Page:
But Sorkin and co. needed help formulating an additional plot line, one that would make for binge-worthy television for those not particularly enticed by the world of high-stakes Wall Street finance. So, they inserted a female lead, a psychologist-turned-performance coach that works inside hedge-fund called Axe Capital, the one mirrored after Cohen’s SAC.

Three years after Billions, which stars a dueling Paul Giamatti and Damian Lewis, first hooked an audience with its “loose” depiction of SDNY v. SAC, the fight has squarely shifted from Bharara and Cohen (the latter of whom returned to trading last year when his Point72 family office began welcoming outside investors last year) to a fight waged by a Wall Street performance coach, who claims that the makers of Billions not only ripped off her book to create the wildly popular show, but also stole her “persona” to supplement their storyline.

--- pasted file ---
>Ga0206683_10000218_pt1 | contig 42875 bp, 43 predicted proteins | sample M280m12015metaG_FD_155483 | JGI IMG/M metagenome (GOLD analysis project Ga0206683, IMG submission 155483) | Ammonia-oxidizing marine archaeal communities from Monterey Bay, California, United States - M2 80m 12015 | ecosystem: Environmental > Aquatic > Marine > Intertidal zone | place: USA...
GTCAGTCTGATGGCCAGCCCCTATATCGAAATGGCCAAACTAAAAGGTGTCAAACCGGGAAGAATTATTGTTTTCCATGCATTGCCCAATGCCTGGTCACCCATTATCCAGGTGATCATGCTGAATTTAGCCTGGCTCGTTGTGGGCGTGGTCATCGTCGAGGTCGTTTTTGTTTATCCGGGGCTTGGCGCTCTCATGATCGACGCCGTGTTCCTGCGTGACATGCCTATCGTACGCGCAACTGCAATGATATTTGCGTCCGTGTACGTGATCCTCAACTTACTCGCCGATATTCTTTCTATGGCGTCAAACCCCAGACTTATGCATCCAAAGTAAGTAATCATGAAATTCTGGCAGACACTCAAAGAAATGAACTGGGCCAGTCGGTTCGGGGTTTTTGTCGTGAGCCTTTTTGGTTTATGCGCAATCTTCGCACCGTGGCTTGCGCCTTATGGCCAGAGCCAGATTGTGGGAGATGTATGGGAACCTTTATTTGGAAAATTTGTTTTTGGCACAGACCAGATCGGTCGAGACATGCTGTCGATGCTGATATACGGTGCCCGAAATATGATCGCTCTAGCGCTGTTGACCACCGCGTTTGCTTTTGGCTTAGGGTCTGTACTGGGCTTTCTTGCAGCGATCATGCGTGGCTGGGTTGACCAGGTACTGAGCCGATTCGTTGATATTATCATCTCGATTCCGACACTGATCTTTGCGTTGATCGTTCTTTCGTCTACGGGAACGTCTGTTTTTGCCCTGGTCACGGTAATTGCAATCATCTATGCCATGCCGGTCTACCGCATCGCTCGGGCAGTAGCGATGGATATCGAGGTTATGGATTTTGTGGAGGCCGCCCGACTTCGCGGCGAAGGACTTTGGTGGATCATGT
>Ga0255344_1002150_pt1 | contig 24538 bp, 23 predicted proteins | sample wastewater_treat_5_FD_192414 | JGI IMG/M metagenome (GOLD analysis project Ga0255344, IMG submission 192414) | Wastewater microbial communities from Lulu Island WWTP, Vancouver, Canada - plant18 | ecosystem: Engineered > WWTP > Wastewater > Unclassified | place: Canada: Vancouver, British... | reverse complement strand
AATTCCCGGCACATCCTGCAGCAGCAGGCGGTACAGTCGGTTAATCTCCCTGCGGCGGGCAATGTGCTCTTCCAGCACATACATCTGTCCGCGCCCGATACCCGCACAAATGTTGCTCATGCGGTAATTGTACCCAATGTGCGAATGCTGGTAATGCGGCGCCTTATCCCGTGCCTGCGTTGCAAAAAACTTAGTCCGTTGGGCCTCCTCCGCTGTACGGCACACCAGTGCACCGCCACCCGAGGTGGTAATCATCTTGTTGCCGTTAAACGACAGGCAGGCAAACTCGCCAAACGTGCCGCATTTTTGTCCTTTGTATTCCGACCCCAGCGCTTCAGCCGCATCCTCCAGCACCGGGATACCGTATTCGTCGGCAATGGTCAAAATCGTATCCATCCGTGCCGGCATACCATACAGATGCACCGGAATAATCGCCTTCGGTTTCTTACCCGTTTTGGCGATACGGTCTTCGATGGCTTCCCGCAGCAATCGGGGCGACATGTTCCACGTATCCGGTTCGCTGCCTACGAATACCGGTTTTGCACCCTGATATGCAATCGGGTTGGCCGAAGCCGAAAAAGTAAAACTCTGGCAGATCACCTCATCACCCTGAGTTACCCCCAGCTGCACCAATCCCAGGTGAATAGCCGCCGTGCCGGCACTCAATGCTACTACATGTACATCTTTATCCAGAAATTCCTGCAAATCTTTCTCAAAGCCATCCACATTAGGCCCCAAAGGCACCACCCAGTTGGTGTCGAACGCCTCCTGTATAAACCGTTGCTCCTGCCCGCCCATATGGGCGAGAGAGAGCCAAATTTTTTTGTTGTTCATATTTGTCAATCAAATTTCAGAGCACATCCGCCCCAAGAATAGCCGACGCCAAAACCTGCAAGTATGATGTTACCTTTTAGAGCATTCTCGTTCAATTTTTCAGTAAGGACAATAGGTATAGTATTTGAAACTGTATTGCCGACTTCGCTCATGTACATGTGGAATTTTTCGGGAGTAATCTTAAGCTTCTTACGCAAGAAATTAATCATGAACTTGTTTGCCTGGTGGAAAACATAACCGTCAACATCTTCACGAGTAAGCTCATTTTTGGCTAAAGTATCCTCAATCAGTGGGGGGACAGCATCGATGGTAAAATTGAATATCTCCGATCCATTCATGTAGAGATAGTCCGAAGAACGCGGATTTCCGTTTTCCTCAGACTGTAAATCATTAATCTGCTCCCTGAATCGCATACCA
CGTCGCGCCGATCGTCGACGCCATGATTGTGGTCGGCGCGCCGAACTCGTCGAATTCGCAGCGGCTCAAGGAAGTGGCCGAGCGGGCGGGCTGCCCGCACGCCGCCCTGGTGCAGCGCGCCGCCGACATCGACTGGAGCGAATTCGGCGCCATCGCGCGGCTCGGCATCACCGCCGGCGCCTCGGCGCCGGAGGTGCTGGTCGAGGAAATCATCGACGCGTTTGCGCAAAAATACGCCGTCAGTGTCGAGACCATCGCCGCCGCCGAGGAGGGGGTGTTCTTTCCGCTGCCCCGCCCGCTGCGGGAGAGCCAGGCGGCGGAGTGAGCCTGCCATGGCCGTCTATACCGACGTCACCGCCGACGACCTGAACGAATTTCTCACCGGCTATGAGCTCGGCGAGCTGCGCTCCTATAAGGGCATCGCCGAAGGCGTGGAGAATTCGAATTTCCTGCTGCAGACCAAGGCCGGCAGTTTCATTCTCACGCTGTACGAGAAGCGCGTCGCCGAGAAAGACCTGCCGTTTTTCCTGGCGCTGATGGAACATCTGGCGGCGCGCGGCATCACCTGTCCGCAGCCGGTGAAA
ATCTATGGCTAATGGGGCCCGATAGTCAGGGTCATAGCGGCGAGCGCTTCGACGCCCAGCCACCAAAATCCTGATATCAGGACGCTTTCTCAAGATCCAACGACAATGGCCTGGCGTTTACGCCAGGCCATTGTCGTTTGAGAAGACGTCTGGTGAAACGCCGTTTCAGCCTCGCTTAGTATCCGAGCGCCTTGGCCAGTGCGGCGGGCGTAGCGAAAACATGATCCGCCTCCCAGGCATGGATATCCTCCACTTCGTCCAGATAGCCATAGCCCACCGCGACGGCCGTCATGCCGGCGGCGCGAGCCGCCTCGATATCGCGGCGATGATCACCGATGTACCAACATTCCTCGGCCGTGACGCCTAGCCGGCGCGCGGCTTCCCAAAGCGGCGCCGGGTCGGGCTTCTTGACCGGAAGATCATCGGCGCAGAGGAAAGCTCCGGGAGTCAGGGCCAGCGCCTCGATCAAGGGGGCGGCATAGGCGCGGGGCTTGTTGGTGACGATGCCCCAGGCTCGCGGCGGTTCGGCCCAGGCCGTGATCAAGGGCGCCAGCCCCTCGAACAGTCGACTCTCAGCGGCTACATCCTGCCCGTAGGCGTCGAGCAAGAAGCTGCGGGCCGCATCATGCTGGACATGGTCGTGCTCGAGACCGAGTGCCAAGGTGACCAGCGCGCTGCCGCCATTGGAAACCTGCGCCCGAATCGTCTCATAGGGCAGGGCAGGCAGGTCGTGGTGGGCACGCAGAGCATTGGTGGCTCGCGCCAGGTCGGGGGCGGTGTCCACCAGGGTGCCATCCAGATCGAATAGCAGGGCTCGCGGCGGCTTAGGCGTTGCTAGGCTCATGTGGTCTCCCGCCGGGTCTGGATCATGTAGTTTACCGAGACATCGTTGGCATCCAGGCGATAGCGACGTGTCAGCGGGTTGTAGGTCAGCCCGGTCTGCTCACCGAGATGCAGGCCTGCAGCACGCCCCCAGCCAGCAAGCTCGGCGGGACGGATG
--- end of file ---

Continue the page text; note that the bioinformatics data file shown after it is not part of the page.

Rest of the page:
According to the complaint that New York-based author and financial performance coach Denise Shull, 59, filed against Koppelman, Levien, Sorkin, Showtime and CBS late last month, the show’s creators crafted a main character, Dr. Wendy Rhoades “based in part on [her copyright-protected book] Market Mind Games and [her] persona as a performance coach to financial professionals … without recognition and compensation, and of course, without her consent.”